An innovation in road safety: the Smart Highway to debut in Holland

| November 1, 2012

Smart Highway concept

Communication about inclement weather would be part of the “Dynamic Paint” system proposed by the Dutch design team (via Studio Roosegaarde).

Reflectivity on the roads might be getting a whole new coat of paint soon, thanks to some innovative ideas coming out of Europe. Dutch designer Daan Roosegaarde, working alongside the civil engineers at Heijmans Infrastructure, have come up with a system of road improvements they’re calling the Smart Highway.

The Smart Highway doesn’t replace any road system wholesale; rather, with some neat innovations, existing roads can be modified to improve visibility and information relayed back to drivers. For example, the designers have come up with “dynamic paint”, which would communicate with drivers about weather patterns and traffic changes. When the temperature drops below freezing and the roads are slick with ice or freezing rain, the paint would activate, covering the road with bright outlines of snowflakes.

Another facet of the Smart Highway would involve what they call “interactive lighting”: glow-in-the-dark paint treated with “photo-luminizing” powder, which would charge from daytime’s sunlight to provide up to ten hours of night luminescence. Interactive lighting could potentially reduce the heavy reliance on overhead light, would be an innovation that environmentalists, urban landscape activists, and city comptrollers could all appreciate.

Reflective signs already in use rely on the retroreflection of oncoming car headlamps, since overhead light isn’t directed at those sign surfaces. Smart Highway’s technology might amplify the reflectivity of road signs via the interactive surface lighting, since the angle of illumination would be more multidirectional than traditional overhead lighting.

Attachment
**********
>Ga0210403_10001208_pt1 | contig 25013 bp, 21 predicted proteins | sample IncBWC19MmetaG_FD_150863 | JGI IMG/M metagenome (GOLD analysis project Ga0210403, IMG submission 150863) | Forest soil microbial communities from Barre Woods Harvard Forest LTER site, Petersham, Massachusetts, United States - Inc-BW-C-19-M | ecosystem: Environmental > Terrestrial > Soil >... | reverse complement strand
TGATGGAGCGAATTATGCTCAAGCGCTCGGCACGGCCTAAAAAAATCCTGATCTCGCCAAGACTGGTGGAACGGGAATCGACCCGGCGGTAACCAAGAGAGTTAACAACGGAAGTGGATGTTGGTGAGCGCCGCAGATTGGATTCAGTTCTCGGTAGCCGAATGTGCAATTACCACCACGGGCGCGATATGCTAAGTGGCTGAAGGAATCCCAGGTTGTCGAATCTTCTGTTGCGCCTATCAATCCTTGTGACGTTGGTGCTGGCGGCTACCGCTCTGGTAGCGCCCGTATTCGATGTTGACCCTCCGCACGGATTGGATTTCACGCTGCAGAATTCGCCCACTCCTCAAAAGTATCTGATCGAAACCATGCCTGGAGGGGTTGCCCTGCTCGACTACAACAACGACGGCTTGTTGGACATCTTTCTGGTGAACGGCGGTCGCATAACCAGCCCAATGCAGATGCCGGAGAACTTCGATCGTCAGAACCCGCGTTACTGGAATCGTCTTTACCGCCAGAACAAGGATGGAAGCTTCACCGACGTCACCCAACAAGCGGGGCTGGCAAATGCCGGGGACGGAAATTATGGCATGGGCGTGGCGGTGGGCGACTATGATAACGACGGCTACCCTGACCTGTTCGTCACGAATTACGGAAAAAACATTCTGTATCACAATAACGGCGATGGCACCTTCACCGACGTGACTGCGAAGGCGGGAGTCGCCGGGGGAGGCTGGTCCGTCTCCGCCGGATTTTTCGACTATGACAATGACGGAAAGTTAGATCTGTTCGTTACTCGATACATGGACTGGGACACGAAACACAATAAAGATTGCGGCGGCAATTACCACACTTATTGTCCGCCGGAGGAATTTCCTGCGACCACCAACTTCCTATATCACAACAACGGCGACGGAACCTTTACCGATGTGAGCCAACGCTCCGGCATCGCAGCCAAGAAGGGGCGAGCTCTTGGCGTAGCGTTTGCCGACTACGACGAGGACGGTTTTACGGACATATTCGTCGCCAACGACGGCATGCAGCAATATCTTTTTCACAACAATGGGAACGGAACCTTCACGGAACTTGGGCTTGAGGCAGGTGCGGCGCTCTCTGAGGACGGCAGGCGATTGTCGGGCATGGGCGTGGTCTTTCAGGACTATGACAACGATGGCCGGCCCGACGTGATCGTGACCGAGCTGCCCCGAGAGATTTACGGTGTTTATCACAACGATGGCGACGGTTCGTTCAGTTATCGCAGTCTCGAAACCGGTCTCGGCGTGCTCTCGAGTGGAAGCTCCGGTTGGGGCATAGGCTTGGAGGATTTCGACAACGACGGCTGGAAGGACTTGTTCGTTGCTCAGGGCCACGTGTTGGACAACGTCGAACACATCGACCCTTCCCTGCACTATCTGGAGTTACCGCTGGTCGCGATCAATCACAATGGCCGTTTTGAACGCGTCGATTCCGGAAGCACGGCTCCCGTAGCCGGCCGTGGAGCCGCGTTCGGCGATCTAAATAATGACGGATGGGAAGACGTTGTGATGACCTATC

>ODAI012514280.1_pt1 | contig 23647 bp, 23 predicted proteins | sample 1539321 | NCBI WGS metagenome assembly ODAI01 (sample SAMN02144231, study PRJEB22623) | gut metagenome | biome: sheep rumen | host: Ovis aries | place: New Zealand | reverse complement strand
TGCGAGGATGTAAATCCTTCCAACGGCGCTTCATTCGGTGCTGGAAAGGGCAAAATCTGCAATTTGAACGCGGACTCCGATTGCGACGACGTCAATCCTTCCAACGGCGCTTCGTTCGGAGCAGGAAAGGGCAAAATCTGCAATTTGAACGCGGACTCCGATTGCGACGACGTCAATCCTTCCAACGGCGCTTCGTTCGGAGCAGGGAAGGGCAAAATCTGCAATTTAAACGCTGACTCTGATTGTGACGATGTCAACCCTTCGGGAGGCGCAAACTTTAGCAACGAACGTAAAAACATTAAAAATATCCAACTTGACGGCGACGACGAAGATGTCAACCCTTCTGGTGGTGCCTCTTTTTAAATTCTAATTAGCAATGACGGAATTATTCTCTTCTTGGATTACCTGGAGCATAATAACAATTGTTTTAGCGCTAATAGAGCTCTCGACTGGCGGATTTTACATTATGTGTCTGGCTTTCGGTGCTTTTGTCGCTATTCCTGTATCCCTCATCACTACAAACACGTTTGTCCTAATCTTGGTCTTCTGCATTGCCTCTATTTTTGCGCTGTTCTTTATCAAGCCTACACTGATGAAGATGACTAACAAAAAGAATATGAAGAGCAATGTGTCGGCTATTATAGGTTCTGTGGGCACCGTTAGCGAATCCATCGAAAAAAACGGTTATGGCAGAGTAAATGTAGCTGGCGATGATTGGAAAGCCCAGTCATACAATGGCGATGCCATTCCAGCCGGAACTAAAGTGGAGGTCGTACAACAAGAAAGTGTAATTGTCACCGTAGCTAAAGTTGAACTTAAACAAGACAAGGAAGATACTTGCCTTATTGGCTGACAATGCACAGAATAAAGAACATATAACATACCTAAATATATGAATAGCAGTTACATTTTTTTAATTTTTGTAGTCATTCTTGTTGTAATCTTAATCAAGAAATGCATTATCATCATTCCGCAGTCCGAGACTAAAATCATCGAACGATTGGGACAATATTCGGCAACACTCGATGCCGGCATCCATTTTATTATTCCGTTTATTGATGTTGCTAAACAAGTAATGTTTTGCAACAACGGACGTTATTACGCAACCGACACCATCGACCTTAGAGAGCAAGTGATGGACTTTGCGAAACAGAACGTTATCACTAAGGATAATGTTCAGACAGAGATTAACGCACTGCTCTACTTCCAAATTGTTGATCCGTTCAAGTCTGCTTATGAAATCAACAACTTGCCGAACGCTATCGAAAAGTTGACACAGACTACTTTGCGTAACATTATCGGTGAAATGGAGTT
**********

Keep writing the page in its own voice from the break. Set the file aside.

no stopping on pavement sign

Critical messages about road conditions and rules, like this one, are already reflective by MUTCD requirements, but interactive and dynamic road lighting might improve their visibility and longevity even more .

Another more ambitious facet of the plan involves using the road to charge electric vehicles, a holy grail for advocates of increased reliance on alternative-fuel vehicles. Roosegaarde and Heijmans Infrastructure envision an “Induction Priority Lane,” where one lane of traffic is dedicated to electric cars, and will charge their batteries as they pass overhead via a series of induction coils embedded under the asphalt.

Induction charging isn’t a new concept; researchers have been thinking for a long time how best to increase the range in which electric vehicles can travel in one trip. However, this technology might be the furthest from implementation, since installation of sub-surface induction coils is expensive and time-consuming, and researchers have some unanswered questions about effects on passengers.

By changing the way highways are equipped for night driving, the design team hopes to not only improve visibility on the roads, but also to improve the urban landscape. While car trends have shifted depending on changing perceptions about our fuel footprint – witness the shift from the SUV to the Mini Cooper – highways have mostly remained asphalt arteries with very little innovation or design consideration. “We live in a city of endless gray concrete roads, surrounded by steel lamps. They have a huge visual impact on our city,” says Roosegaarde. “But why do they remain so rough and without imagination? Why not make them a vision about mobility, a symbol of the future?”

smart highway concept

Interactive lighting and ambient photo-luminizing paint would create a more harmonious and environmentally-friendly highway landscape (via Studio Roosegaarde).

Although it’s currently just conceptual, the Smart Highway design team promises that the first few meters will be installed in the Netherlands in 2013. While Europe starts implementing components of the Smart Highway concept, road safety engineers here in the US should start looking at ways to import some of the design, like photo-luminizing paint to mark boundaries of parking lanes or exiting traffic lanes, which would improve night visibility on our private and public roads. Those dynamic road snowflakes might be a long while coming, but many drivers will agree, that vital communication during adverse conditions would be worth it.

–  K. Cavouras

Category: News

Top